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Back in 1862, soldiers fighting in the American Civil War noticed a strange blue glow on their wounds. It took a couple of High School students to figure out what it was.

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Back in 1862, soldiers fighting in the American Civil War noticed something odd. Some of the injured had wounds that glowed blue, and those who did, seemed to be more likely to survive. They called this weird light the Angel's Glow, and figured that it must be a sign of supernatural protection. And for more than a hundred years, nobody knew what caused it, until a pair of high school scientists figured it out. The soldiers with glowing wound were being protected by bacteria.

So, as you might have heard, the American Civil War was a pretty rough place to be. New developments in weaponry made the battles especially bloody and brutal, resulting in extremely high number of causalities on both sides of the conflict. and the Battle of Shiloh was a particularly awful place to be, when the bacteria cleared after two days of fighting, more than 23,000 people had been injured or killed, making it the bloodiest battle in American history up until that point. 

The medics on both sides weren't prepared to deal with so many injuries, so many wounded soldiers had to wait for days before they received medical attention. And as night fell on the first evening, some soldiers were surprised to discover that their wounds were glowing with a soft blue light. And, it turned out that those soldiers, whose wounds had glowed in the dark, were more likely to survive, and their injuries healed more cleanly than those who didn't -almost as if the blue light were protecting the soldiers who had it. 

In 2001, a 17-year-old named Bill Martin learned about the Angel's Glow and immediately thought of his mother's research on glowing bacteria for the US Department of Agriculture. Phyllis Martin was studying a type if bioluminescent bacteria known as Photorhabdus luminescens, which is found in soil and glows a pale blue. So Bill, along with his friend John Curtis, decided to see if the blue glow of the soldier's wound could be related to the blue glow of the bacteria. 

The knew that P. luminescens has a mutualistic relationship with a round worm, or nematode. But the worms have other important relationship in their lives, they're parasites of some insects. When these round worms infect an insect, they spit up any P. luminescens that they happen to have in their guts. Then, the bacteria release toxins that kill the insect and enzymes that break down its tissue. So both the worm and bacteria get a tasty dinner.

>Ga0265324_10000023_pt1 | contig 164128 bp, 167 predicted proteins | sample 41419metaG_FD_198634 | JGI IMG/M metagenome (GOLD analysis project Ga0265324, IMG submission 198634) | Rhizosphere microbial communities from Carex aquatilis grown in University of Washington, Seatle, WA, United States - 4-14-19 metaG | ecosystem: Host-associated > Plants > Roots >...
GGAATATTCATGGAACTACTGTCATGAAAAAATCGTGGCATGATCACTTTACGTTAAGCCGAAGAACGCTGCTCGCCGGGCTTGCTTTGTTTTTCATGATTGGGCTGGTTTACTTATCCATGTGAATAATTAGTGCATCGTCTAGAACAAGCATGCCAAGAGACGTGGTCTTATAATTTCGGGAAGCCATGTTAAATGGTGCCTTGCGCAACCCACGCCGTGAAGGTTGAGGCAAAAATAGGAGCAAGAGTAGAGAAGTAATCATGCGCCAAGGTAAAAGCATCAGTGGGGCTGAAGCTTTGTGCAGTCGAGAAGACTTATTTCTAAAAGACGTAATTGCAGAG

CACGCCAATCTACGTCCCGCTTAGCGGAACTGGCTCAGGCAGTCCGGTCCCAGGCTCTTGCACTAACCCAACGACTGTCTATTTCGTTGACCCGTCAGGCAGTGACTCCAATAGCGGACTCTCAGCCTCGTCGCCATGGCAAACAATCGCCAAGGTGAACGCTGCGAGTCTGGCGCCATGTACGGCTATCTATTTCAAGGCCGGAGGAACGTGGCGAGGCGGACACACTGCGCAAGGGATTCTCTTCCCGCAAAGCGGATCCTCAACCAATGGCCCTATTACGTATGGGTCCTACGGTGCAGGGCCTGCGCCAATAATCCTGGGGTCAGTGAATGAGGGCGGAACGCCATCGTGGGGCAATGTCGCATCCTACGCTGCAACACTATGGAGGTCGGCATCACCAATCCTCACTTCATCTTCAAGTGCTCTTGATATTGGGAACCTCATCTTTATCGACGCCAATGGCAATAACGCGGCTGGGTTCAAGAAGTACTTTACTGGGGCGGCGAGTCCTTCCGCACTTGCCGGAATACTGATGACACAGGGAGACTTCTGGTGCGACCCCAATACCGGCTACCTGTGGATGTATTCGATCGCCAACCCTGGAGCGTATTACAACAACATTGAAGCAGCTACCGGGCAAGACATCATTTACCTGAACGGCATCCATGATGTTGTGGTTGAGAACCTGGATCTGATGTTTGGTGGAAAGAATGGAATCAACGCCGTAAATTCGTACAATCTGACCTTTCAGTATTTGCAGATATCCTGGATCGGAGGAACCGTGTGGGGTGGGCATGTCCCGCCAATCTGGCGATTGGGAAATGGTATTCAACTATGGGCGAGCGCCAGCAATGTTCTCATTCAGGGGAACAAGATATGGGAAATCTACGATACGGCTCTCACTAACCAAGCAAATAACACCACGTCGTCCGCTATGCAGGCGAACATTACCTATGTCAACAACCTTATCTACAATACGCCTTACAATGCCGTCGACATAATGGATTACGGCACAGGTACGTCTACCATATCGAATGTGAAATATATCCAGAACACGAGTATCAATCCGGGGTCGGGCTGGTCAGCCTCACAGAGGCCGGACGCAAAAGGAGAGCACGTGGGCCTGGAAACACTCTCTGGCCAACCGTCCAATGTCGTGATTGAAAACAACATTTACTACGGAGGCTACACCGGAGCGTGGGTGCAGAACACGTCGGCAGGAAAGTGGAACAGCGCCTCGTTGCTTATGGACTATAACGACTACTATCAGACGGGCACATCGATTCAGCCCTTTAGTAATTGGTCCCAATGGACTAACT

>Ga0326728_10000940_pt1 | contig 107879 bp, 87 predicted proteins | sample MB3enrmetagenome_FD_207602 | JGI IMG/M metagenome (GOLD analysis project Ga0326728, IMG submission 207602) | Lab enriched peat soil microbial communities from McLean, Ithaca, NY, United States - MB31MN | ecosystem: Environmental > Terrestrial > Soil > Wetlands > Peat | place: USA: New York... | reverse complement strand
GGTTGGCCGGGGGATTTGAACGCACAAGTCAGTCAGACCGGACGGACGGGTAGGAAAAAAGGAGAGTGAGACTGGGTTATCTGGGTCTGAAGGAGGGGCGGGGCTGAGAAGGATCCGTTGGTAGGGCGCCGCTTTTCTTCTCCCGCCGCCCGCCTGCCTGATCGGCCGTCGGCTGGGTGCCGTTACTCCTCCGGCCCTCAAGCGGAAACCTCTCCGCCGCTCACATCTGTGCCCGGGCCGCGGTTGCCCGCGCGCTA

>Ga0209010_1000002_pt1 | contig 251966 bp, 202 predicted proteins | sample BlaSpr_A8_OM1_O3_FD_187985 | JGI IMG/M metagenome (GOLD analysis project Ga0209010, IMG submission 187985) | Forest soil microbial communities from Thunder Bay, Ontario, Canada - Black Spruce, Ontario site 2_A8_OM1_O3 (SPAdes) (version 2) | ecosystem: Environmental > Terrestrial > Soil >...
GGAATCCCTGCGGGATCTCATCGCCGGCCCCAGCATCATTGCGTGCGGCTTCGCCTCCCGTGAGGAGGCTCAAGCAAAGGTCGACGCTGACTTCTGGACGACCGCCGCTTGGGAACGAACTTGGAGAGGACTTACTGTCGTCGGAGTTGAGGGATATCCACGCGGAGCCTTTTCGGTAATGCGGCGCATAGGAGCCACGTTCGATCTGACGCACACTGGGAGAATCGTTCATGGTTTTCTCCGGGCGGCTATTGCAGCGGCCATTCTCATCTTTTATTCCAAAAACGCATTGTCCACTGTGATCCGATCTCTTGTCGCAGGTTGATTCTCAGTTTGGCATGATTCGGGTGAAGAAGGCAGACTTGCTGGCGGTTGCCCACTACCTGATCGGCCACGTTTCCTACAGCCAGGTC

The duo took their project to the lab, where they examined different strains of the bacteria under different environmental conditions to figure out what suited them best. When they compared those results to the conditions described in historical records of the Battle of Shiloh, they found that the soil would have been great place for both the bacteria and the worms to thrive. And if the bacteria were living in soldier's wounds, that would explain the Angel's Glow, and why the soldiers who had it were more likely to survive. 

So here's what they figured happened after the Battle of Shiloh: There would probably have been insects on or near the soldiers' wounds because they were outdoors on a battlefield. When nematodes infected those insects, P. luminescens would have released the toxins that normally help kill the insects. But in this case, those compounds would also have helped kill off other, more dangerous bacteria, protecting the soldiers from infection. Then, the worms would have moved on in search of their next meal. And of course that whole time, the P. lumisecens would be glowing, giving off a faint, ghostly blue light.

So, it seemed like Martin and Curtis had solved the mystery. But there was one more wrinkle to iron out. Normal human body temperatures are too hot for P. luminescens. So how could the bacteria be living in the soldiers' wounds? After some thinking through, the pair came up with an answer. The battle occurred in early April in Tennessee, where it would have been pretty chilly at night. The wounded soldiers would have been sitting on the cold, damp ground waiting for medical care. Under those conditions, it wouldn't take long for hypothermia to set in, and the soldiers' lowered body temperature would have been just cool enough for P. luminescens to do their thing. Then, once the soldiers were found and brought indoors for care, their bodies would warm back up again, killing off the P. luminescens  before they could spread for enough to become dangerous.

These experiments and conclusions earned Bill Martin and John Curtis the top prize in the 2001 Intel International Science and Engineering Fair. By combining their knowledge of history and microbiology, and trying a few experiments of their own, they solved the 139-year-old mystery of the Angel's Glow. 

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